DOD report on China details escalation in the cyber domain
- By Kevin McCaney
- May 16, 2016
The United States has put a lot of emphasis lately on the importance of cyberspace as a domain of warfare. China is doing the same.
According to the Defense Department’s Annual Report to Congress on China, the country has for the first time designated cyberspace as a “new domain of national security and area of strategic competition.”
The report, prepared by the Office of the Secretary of Defense, said China sees its cyber capabilities as serving three key areas:
- Allowing the People’s Liberation Army to collect data for intelligence and potential offensive cyber operations (the report points out that this is the most important of its goals).
- Hindering an adversary’s actions or slowing response time by targeting network-based logistics, communications and commercial activities.
- Serving as a force-multiplier when coupled with kinetic attacks during a crisis or conflict.
China, of course, has long been active in cyberspace, with the country being blamed for hacks such as those against the Office of Personnel Management databases and with five military officials charged by the U.S. Justice Department in 2014 with cyber espionage. But, the report points out, it was only in China’s most recent Defense White Paper that the country identified cyberspace as a national security domain. The paper also said that China was picking up its effort to develop a cyber force—perhaps similar to what the United States is doing under the Cyber Command—to deal with what the country sees as a growing cyber threat.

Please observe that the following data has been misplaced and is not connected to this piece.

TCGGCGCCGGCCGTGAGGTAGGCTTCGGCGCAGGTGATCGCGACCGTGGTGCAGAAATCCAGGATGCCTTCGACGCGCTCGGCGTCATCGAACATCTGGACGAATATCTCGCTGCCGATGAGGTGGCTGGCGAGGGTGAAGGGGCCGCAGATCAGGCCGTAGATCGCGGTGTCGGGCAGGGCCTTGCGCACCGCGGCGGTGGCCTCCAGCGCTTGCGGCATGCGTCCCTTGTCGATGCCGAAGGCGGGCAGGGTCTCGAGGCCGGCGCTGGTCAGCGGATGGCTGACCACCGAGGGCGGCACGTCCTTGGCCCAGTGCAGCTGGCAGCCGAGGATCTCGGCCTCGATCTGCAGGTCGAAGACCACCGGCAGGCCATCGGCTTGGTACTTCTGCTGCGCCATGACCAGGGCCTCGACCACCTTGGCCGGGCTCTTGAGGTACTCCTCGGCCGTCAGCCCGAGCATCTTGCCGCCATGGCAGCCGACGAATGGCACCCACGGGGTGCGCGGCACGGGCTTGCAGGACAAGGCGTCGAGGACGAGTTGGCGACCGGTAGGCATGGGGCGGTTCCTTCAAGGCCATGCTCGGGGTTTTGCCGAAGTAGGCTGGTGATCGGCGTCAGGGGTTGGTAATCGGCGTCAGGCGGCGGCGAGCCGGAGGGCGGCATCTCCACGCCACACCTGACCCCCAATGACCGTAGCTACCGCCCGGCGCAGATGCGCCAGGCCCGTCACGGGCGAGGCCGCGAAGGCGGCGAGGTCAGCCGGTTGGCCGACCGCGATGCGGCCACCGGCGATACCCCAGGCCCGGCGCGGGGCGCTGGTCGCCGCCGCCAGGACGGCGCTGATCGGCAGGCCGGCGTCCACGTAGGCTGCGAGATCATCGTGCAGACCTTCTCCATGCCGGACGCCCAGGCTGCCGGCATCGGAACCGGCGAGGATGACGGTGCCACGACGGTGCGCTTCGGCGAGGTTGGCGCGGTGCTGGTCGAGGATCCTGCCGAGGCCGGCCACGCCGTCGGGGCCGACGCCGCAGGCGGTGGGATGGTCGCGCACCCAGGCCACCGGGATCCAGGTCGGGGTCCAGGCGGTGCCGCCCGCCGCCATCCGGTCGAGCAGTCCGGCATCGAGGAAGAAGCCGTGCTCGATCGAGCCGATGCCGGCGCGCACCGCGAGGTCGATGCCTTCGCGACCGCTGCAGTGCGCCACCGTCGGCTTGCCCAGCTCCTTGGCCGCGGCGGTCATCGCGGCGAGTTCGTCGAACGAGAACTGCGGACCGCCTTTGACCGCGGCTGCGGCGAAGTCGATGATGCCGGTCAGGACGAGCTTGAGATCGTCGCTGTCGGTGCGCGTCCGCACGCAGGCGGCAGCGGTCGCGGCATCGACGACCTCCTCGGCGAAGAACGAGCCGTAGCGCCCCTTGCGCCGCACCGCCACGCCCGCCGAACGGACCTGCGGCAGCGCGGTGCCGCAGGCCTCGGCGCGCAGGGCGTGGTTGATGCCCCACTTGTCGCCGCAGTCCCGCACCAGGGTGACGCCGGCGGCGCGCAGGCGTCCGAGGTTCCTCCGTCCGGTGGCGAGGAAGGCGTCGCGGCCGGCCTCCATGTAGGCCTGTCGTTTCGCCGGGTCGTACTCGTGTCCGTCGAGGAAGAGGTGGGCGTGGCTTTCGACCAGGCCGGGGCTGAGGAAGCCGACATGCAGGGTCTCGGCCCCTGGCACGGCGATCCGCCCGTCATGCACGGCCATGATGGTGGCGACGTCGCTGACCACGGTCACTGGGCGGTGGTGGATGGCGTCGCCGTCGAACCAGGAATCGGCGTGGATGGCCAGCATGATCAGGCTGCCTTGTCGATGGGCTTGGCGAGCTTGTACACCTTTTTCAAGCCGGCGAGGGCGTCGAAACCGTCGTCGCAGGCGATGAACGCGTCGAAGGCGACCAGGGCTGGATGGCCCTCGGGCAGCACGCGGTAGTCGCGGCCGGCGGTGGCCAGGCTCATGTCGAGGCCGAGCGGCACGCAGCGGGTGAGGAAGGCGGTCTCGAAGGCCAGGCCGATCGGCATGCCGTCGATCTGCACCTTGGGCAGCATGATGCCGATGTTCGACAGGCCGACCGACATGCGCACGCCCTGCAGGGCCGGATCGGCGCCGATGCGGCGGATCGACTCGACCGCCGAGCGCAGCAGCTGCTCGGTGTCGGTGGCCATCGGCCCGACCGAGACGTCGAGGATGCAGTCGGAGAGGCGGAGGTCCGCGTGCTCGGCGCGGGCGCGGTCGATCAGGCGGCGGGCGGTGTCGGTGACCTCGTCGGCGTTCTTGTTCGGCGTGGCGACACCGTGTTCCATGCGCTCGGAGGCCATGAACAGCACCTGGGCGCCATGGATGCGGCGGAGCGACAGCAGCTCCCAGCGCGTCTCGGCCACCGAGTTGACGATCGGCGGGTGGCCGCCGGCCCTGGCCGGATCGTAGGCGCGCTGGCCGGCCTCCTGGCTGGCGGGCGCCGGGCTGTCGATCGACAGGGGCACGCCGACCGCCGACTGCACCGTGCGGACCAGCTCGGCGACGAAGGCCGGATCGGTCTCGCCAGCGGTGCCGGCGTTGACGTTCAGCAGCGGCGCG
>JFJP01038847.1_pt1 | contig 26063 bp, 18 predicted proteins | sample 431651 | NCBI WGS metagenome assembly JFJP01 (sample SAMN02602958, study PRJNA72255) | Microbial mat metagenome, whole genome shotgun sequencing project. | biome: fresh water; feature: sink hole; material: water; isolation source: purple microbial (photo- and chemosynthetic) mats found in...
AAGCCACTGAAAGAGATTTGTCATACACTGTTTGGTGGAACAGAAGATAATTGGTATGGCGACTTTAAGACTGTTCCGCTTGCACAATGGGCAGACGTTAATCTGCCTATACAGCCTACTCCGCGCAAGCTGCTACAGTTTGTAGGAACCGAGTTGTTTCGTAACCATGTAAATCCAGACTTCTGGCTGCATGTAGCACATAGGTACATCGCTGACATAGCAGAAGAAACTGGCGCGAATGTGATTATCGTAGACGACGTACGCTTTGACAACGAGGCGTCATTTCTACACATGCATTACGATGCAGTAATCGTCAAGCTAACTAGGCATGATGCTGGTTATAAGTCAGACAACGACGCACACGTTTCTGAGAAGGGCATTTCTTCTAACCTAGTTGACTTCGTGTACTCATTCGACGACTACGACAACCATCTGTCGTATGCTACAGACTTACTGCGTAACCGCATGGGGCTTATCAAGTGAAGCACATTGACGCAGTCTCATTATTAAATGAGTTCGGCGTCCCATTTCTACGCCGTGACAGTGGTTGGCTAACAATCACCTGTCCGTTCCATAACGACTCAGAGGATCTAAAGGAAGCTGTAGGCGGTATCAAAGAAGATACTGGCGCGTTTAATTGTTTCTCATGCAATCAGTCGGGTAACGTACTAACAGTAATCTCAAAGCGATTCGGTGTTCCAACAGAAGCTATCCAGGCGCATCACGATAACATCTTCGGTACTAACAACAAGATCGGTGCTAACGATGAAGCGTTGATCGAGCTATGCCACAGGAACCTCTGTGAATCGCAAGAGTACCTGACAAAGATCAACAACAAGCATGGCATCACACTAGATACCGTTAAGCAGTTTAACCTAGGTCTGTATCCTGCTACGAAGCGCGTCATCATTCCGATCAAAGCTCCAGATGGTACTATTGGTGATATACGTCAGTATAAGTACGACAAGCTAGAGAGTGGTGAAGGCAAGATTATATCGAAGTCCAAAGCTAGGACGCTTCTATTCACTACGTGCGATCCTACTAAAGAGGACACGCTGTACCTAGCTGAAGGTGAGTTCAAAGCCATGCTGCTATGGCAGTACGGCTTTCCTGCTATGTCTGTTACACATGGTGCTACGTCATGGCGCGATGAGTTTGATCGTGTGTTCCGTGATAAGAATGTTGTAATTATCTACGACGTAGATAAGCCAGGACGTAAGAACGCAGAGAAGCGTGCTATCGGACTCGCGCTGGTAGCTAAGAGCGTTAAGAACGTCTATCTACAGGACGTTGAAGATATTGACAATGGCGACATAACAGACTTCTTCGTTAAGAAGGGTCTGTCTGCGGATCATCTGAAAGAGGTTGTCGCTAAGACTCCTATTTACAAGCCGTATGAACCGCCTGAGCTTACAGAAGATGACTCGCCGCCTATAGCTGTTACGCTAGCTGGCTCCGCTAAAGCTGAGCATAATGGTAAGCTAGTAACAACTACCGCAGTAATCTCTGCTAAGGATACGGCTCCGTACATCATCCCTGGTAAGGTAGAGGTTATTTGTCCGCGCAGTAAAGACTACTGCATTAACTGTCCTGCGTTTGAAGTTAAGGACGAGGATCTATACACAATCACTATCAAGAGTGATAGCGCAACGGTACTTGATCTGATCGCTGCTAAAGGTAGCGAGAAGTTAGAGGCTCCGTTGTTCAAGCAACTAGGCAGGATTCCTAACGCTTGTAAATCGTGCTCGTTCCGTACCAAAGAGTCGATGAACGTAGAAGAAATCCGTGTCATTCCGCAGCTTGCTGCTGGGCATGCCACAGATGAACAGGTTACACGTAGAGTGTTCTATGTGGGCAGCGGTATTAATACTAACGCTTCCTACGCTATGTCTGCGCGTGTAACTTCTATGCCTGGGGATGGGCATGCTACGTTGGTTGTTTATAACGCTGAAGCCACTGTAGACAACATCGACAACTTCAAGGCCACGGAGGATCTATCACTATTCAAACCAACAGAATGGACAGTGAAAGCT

The move is just another example of the growing importance of cyber as a part of military operations. The report says that PLA’s written documents discuss the importance of cyber operations in a military conflict, such as disrupting an enemy’s command-and-control and logistics capabilities early in a conflict.
The PLA's cyber operations work at the strategic, campaign and tactical levels, according to China’s Academy of Military Sciences, the report said. Structural reforms announced in 2015, however, coulod change how the PLA organizes and commands the operations. The report also said that China, like the United States and Russia, is taking a greater interest in adding electronic warfare to its arsenal.
Last fall, the United States and China reached an agreement not to steal each other’s intellectual property, though many in Congress expressed skepticism about whether the deal could hold up.
Kevin McCaney is a former editor of Defense Systems and GCN.